Corporate trustees—articles of association of a pension trustee company
Produced in partnership with Mark Ridler of Hill Dickinson

The following Pensions practice note produced in partnership with Mark Ridler of Hill Dickinson provides comprehensive and up to date legal information covering:

  • Corporate trustees—articles of association of a pension trustee company
  • The articles of association of a private limited trustee company
  • Key areas for consideration in the articles
  • Objects
  • Conduct of trustee directors’ business
  • The appointment and removal of trustee directors
  • Maximum and minimum number of directors
  • Directors’ fees
  • Disqualification of trustee directors
  • Trustee directors’ interests and conflicts
  • More...

Corporate trustees—articles of association of a pension trustee company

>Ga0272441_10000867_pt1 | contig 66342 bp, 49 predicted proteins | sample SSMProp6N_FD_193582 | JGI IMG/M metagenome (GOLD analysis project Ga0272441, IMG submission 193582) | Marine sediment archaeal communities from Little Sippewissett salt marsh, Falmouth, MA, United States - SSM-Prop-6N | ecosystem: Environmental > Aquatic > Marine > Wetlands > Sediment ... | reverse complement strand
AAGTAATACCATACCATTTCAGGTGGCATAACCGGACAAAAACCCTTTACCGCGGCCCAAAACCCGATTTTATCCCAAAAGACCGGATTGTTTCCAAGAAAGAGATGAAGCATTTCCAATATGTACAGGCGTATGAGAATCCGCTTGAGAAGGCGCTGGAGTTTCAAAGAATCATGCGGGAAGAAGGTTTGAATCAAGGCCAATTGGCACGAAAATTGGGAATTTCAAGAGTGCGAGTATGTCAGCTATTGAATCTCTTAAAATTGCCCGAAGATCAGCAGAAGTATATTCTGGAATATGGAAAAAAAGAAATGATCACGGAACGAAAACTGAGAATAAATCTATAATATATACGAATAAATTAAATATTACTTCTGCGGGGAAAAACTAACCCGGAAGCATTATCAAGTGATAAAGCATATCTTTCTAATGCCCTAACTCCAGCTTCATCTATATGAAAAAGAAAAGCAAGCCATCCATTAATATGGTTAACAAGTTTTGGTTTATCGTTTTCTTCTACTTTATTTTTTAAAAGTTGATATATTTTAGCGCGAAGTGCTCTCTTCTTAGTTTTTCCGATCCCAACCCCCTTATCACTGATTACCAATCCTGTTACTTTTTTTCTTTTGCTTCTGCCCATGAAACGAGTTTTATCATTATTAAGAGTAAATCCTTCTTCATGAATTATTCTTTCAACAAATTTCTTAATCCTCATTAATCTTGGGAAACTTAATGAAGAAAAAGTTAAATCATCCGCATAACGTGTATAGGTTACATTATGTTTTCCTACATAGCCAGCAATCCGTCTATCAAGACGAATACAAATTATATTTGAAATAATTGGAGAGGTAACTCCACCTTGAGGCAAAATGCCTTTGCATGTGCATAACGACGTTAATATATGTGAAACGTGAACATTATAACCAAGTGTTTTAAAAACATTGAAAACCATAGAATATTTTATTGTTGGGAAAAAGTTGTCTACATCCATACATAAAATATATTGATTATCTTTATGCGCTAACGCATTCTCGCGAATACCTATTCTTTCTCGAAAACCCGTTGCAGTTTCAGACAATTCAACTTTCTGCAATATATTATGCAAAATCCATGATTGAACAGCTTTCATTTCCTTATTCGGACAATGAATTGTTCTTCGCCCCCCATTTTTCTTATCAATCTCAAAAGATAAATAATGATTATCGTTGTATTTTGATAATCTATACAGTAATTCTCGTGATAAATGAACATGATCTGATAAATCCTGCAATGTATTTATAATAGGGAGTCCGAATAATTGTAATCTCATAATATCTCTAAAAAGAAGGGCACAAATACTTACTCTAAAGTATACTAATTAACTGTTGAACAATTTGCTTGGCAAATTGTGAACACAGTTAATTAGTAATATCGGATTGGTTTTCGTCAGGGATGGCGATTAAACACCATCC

THIS PRACTICE NOTE APPLIES TO TRUST-BASED OCCUPATIONAL PENSION SCHEMES

Occupational pension scheme trustees will usually be either individual trustees or corporate trustees. A corporate trustee will usually be a private limited company governed by the Companies Act 2006 (CA 2006). Corporate trustees are commonly appointed in one of two ways:

  1. instead of a board of individual trustees of a particular scheme. A trustee company will be incorporated to typically act only as the sole trustee of one scheme and the directors of the trustee company will in effect act in place of the board of individual trustees. The directors will commonly be referred to as trustees, although technically they are directors and would be better described as ‘trustee directors’. An independent professional trustee company can be appointed as a trustee director to a trustee company of this type

  2. independent professional trustees are usually constituted as limited companies. They may be appointed alongside other individual trustees or appointed as sole trustees. The person who undertakes the day-to-day functions of the corporate trustee may or may not be a director of the trustee company

This Practice Note relates to the first type of trustee referred to above.

Reasons for utilising a corporate trustee include:

  1. to take advantage of the corporate veil. General liabilities would fall on the trustee company and not

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